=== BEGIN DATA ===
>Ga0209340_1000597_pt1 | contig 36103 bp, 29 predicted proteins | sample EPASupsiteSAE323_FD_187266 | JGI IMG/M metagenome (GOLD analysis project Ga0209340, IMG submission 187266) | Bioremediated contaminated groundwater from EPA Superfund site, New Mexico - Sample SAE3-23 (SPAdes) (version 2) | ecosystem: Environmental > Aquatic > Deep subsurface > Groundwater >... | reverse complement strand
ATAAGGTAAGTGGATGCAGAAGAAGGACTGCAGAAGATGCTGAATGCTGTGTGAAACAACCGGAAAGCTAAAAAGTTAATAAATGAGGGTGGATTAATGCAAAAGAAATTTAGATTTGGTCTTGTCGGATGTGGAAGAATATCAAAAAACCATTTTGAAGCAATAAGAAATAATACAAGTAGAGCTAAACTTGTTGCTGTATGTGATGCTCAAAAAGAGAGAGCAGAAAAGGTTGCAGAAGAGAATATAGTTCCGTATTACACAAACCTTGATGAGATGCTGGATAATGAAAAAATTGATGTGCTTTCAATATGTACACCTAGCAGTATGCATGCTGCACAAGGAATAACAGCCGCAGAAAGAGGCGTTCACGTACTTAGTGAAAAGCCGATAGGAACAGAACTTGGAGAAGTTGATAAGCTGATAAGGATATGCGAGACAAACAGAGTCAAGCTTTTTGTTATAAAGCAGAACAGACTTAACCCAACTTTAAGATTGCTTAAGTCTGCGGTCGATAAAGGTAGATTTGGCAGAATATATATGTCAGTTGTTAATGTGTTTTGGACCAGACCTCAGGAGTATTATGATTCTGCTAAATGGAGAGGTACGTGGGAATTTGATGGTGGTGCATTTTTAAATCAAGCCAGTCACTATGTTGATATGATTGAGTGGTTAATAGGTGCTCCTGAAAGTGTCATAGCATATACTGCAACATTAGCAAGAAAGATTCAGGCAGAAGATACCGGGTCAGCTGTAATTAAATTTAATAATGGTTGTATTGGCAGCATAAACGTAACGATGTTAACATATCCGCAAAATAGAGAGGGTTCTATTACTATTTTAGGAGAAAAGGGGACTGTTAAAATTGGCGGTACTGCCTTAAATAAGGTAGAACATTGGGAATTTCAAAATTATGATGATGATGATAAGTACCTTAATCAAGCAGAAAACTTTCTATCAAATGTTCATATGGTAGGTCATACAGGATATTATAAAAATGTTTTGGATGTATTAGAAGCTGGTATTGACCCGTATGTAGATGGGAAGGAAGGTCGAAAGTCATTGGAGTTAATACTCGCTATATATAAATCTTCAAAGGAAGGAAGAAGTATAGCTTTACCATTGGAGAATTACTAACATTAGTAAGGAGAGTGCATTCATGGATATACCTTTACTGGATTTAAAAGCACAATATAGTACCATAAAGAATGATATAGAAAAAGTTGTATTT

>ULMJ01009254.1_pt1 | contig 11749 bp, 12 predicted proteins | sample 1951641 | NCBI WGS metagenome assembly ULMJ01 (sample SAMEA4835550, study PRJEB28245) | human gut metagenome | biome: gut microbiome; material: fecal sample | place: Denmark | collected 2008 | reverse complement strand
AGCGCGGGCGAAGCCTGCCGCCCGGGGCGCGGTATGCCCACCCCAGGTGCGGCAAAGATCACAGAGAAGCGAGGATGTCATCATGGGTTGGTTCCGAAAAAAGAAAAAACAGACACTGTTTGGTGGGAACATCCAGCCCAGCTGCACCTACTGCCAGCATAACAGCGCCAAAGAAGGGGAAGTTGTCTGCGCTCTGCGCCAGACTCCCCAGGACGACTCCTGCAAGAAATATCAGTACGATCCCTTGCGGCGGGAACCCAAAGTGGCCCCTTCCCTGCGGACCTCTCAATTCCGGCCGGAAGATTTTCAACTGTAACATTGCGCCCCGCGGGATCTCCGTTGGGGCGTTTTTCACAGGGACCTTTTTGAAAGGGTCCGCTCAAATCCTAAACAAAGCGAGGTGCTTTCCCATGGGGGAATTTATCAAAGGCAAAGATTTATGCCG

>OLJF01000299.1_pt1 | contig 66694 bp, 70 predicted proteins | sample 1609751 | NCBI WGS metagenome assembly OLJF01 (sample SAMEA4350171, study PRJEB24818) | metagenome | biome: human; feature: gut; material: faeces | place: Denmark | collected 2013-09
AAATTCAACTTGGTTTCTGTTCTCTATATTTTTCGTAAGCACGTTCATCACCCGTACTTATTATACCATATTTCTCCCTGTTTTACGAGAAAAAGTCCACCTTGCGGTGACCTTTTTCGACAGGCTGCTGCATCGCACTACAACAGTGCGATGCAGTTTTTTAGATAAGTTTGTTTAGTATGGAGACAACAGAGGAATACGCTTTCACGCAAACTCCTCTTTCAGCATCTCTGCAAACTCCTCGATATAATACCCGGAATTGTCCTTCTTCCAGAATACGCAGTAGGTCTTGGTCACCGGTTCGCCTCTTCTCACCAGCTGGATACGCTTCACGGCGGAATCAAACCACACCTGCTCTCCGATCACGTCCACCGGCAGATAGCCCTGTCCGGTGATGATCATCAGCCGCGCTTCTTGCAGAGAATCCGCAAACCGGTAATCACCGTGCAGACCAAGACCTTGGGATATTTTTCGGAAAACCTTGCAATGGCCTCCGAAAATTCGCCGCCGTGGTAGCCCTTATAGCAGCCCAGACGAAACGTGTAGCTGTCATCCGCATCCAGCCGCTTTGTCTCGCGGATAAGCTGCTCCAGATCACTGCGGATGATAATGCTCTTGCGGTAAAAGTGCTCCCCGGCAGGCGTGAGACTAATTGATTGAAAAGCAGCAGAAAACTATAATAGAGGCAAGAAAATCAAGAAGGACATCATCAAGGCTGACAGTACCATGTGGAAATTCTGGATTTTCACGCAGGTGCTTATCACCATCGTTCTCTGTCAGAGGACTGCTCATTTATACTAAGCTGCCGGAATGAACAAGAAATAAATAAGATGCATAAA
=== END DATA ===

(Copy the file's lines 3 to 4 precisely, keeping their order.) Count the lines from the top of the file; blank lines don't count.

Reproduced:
>ULMJ01009254.1_pt1 | contig 11749 bp, 12 predicted proteins | sample 1951641 | NCBI WGS metagenome assembly ULMJ01 (sample SAMEA4835550, study PRJEB28245) | human gut metagenome | biome: gut microbiome; material: fecal sample | place: Denmark | collected 2008 | reverse complement strand
AGCGCGGGCGAAGCCTGCCGCCCGGGGCGCGGTATGCCCACCCCAGGTGCGGCAAAGATCACAGAGAAGCGAGGATGTCATCATGGGTTGGTTCCGAAAAAAGAAAAAACAGACACTGTTTGGTGGGAACATCCAGCCCAGCTGCACCTACTGCCAGCATAACAGCGCCAAAGAAGGGGAAGTTGTCTGCGCTCTGCGCCAGACTCCCCAGGACGACTCCTGCAAGAAATATCAGTACGATCCCTTGCGGCGGGAACCCAAAGTGGCCCCTTCCCTGCGGACCTCTCAATTCCGGCCGGAAGATTTTCAACTGTAACATTGCGCCCCGCGGGATCTCCGTTGGGGCGTTTTTCACAGGGACCTTTTTGAAAGGGTCCGCTCAAATCCTAAACAAAGCGAGGTGCTTTCCCATGGGGGAATTTATCAAAGGCAAAGATTTATGCCG